Install Google Chrome on Fedora 30/29, CentOS/RHEL 7.7 - Comment Page: 1

This guide explains howto install Google Chrome Web browser on Fedora 30/29/28/27 and CentOS/Red Hat (RHEL) 7.7. Best way to install and keep up-to-date with Google Chrome browser is use Google's own YUM/DNF repository. Install Google Chrome on Fedora 30/29/28, CentOS 7.7, Red Hat (RHEL) 7.7 [inttf_post_ad1] 1. Change to root user. sudo -i ## OR ## su - 2. Enable Google YUM repository Note: Google Chrome Linux version doesn't get any 32-bit (x86) updates and 32-bit repo is also removed. If you have 32-bit version installed, then you can use it, but you can't get security updates or other updates anymore. Fedora 30/29/28 dnf install...

360 comments on “Install Google Chrome on Fedora 30/29, CentOS/RHEL 7.7 - Comment Page: 1

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    1. […] View original post here: Howto Install Google Chrome Web Browser with YUM on Fedora, CentOS … […]

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    2. Why do all this? Just install the package from google.com/chrome and it will automatically add the repo.

      Reply
      • Hi Rohan Dhruva,

        Thank you for your comment.

        First of all, the answer to your why question?
        Some users are accustomed to use the command line and want to install the repositories and packages using the command line. And this manual method is very simple in my opinion, even simpler, than the “terms of use” approval on Google’s website, downloading RPM and installing it manually. But this is of course just my opinion.

        Thank you, however, a good tip. Personally, I did not even know that Google Chrome RPM package install will also install Google YUM repository.

        Btw. I could not find the Google Google Chrome Unstable version from download page, just only Google Chrome Beta version?

        Reply
      • how to install google chrome in 32 bit linux(fedora 16)

        google-chrome-stable-16.0.912.77-118311.i386 requires libcurl.so.4
        google-chrome-stable-16.0.912.77-118311.i386 requires libgconf-2.so.4
        google-chrome-stable-16.0.912.77-118311.i386 requires libXss.so.1
        google-chrome-stable-16.0.912.77-118311.i386 requires lsb >= 4.0
        google-chrome-stable-16.0.912.77-118311.i386 requires libnss3.so(NSS_3.12.3)
        google-chrome-stable-16.0.912.77-118311.i386 requires libbz2.so.1

        above error occurs while installing the google chrome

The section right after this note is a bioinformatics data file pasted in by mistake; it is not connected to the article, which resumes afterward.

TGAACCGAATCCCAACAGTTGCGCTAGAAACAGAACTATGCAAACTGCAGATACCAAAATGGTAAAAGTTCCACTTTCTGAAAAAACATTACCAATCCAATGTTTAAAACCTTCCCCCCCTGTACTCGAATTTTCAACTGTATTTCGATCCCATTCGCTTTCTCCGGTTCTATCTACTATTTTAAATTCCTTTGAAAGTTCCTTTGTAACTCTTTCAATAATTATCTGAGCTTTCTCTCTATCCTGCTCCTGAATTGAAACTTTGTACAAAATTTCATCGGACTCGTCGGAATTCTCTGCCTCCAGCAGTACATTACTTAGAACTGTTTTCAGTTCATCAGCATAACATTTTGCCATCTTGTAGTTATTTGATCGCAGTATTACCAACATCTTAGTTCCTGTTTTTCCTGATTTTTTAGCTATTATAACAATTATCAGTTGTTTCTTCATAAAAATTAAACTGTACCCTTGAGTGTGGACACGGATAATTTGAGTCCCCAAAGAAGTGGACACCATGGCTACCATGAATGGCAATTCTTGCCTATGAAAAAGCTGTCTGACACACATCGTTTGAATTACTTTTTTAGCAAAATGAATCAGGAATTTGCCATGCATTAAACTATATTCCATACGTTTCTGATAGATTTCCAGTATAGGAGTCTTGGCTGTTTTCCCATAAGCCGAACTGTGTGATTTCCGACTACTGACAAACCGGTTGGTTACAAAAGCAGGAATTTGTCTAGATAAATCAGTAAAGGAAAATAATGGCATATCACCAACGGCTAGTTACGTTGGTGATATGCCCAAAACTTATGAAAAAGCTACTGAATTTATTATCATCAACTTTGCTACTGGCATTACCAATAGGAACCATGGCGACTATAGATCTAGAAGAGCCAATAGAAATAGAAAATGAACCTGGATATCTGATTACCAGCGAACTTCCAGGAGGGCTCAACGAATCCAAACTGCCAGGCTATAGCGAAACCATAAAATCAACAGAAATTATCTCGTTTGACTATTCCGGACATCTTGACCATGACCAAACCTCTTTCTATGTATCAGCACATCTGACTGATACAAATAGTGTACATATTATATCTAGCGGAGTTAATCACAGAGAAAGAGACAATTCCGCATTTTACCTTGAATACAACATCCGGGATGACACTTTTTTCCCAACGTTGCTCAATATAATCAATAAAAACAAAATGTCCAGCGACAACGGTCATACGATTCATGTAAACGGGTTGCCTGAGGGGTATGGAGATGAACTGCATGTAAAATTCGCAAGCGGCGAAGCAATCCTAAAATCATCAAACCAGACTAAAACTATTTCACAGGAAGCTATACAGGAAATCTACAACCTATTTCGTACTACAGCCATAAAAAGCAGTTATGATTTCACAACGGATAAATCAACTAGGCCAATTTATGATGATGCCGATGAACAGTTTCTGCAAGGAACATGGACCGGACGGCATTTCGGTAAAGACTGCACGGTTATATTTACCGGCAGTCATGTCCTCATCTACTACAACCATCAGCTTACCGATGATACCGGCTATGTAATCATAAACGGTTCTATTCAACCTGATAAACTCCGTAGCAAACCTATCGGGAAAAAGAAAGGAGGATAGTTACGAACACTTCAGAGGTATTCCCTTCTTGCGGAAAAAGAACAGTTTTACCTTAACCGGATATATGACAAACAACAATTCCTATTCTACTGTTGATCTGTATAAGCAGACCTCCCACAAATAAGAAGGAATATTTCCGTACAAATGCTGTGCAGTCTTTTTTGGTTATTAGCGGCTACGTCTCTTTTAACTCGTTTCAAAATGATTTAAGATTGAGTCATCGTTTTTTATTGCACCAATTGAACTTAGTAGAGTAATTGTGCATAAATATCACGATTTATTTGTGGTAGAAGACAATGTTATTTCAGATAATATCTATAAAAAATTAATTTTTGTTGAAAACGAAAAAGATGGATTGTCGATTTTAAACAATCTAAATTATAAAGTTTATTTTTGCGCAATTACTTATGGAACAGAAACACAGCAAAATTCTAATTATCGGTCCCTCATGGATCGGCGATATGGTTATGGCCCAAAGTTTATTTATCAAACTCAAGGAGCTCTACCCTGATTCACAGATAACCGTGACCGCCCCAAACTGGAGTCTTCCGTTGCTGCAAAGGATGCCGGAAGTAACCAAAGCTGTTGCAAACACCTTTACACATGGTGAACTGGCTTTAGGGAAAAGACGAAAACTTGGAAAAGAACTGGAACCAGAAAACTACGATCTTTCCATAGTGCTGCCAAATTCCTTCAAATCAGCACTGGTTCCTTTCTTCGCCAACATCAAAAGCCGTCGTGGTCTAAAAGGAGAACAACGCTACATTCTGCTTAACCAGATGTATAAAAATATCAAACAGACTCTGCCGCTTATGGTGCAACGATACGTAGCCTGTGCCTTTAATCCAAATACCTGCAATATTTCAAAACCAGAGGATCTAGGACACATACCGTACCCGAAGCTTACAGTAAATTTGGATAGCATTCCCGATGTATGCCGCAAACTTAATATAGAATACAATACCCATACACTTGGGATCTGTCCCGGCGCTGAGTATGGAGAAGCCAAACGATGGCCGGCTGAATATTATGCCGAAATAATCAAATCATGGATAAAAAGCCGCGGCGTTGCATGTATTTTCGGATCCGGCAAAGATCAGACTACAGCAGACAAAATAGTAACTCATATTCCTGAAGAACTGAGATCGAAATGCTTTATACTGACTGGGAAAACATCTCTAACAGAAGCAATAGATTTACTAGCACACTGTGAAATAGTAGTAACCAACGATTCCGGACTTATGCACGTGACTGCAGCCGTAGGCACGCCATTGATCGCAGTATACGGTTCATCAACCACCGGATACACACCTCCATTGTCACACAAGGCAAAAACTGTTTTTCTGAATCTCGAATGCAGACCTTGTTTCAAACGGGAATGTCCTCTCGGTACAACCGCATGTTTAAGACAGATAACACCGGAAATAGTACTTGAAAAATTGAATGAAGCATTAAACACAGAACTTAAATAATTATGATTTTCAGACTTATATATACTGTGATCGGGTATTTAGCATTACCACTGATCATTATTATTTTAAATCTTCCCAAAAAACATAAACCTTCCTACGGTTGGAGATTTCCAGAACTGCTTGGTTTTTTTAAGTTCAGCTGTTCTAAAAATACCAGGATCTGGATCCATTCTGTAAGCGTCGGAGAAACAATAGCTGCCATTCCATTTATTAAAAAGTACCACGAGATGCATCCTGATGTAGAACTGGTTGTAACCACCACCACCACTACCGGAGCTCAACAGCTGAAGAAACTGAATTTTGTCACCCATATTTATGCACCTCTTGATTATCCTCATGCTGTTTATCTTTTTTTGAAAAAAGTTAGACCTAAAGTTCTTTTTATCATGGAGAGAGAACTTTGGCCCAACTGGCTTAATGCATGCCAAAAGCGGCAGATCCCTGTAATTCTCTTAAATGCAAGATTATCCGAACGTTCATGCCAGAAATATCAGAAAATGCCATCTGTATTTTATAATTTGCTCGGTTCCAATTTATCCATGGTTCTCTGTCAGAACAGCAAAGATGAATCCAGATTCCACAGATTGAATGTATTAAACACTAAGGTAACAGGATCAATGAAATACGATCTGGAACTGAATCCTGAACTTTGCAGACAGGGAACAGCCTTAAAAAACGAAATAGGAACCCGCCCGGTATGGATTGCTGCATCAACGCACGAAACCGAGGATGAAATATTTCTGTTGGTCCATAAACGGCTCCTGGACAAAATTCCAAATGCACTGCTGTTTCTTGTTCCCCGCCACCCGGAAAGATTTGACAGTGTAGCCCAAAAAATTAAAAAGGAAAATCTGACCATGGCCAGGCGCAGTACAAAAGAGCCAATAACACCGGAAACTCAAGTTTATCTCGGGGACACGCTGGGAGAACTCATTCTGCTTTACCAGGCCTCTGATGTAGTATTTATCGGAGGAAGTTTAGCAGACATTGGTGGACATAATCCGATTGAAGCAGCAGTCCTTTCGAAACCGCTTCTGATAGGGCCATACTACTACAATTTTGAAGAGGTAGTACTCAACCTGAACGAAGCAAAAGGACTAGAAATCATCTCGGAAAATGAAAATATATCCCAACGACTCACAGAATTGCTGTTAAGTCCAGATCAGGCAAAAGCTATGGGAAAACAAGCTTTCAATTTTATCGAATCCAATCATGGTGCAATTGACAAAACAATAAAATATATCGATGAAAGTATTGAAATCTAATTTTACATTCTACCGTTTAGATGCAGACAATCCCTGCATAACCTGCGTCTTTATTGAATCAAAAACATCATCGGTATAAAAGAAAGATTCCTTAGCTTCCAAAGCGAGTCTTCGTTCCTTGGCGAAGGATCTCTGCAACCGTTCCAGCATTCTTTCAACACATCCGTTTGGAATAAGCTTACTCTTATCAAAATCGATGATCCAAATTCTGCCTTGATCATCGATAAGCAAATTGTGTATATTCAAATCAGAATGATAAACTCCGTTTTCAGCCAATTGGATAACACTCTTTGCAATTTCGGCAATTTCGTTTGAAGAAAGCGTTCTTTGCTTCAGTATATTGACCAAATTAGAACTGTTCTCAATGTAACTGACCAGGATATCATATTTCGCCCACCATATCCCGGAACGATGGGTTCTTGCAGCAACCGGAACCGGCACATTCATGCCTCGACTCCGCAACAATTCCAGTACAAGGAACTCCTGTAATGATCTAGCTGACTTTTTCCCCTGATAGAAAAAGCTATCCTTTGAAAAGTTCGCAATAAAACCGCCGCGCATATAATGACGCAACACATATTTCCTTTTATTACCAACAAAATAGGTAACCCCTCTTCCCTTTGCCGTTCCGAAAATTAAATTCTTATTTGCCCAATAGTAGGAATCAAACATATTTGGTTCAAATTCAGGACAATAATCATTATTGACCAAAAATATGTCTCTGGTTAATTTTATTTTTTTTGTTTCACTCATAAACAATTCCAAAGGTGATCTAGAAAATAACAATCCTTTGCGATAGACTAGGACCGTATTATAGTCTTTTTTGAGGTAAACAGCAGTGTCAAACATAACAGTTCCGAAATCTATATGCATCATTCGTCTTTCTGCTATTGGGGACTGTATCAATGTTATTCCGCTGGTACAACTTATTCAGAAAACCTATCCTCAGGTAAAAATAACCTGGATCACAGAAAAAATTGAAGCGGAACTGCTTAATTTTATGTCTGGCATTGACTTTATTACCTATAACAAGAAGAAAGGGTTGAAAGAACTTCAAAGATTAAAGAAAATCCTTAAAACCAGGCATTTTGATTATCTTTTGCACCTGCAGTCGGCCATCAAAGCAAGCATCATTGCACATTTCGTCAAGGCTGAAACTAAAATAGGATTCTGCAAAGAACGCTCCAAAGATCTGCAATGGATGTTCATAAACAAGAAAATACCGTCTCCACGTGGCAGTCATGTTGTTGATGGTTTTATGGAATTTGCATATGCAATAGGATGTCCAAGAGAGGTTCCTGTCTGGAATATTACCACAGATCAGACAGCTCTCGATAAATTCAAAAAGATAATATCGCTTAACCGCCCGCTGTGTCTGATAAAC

Reply
        • Hi monica,

          Could you post full/real error message, because I can’t see any error message? Only libraries what Google Chrome requires.

          Reply
    3. Thanks for the post, enjoyed it.

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    4. Error: Missing Dependency: lsb >= 3.2 is needed by package google-chrome-beta
      Error: Missing Dependency: xdg-utils is needed by package google-chrome-beta

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      • Hi Dave,

        Thank you for your correction, you’re absolutely right that, currently, Google Chrome can not be installed on CentOS 5.4 distribution.

        My apologies to you Dave and all other readers who have mistakenly imagined, that Google Chrome could install on the CentOS 5.4 distribution.

        I removed all references, to the CentOS (not only title part), because my purpose is help others here and certainly not share wrong information here. :)

        But it is good to note that Red Hat (RHEL) 6 is newer and has newer packages, so this guide works brilliantly with new Red Hat 6. As well as this “Test Driving Red Hat Enterprise Linux 6” writing shows.

        It therefore appears that the original Google’s Google Chrome can be installed on the next CentOS (CentOS 6).

        Reply
        • yes, i just ran these instructions on CentOS 6.2 and it worked perfectly.

          Reply
    5. […] More: Install Google Chrome with YUM on Fedora, Red Hat (RHEL) | if not … […]

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    6. This works a treat on Fedora 13 i386 and x86_64. I for one agree with JR. I prefer to install programs from the command line. For one its much faster, two I can see everything that is going on and what is being installed, 3rdly you don’t have to put your root password in 2 or 3 different times when installing from the CLI. Unlike installing an RPM. Its almost as bad as UAC’s on Windows Vista and 7

      Reply
    7. […] check following tipsFree up space Trick preupgrade into downloading the installerWhat to do next?Install Google Chrome Beta or Google Chrome Unstable on Fedora 13Install Adobe Flash Player 10 on Fedora 13Install Sun Java (JDK, JRE) on Fedora 13Install Adobe AIR […]

      Reply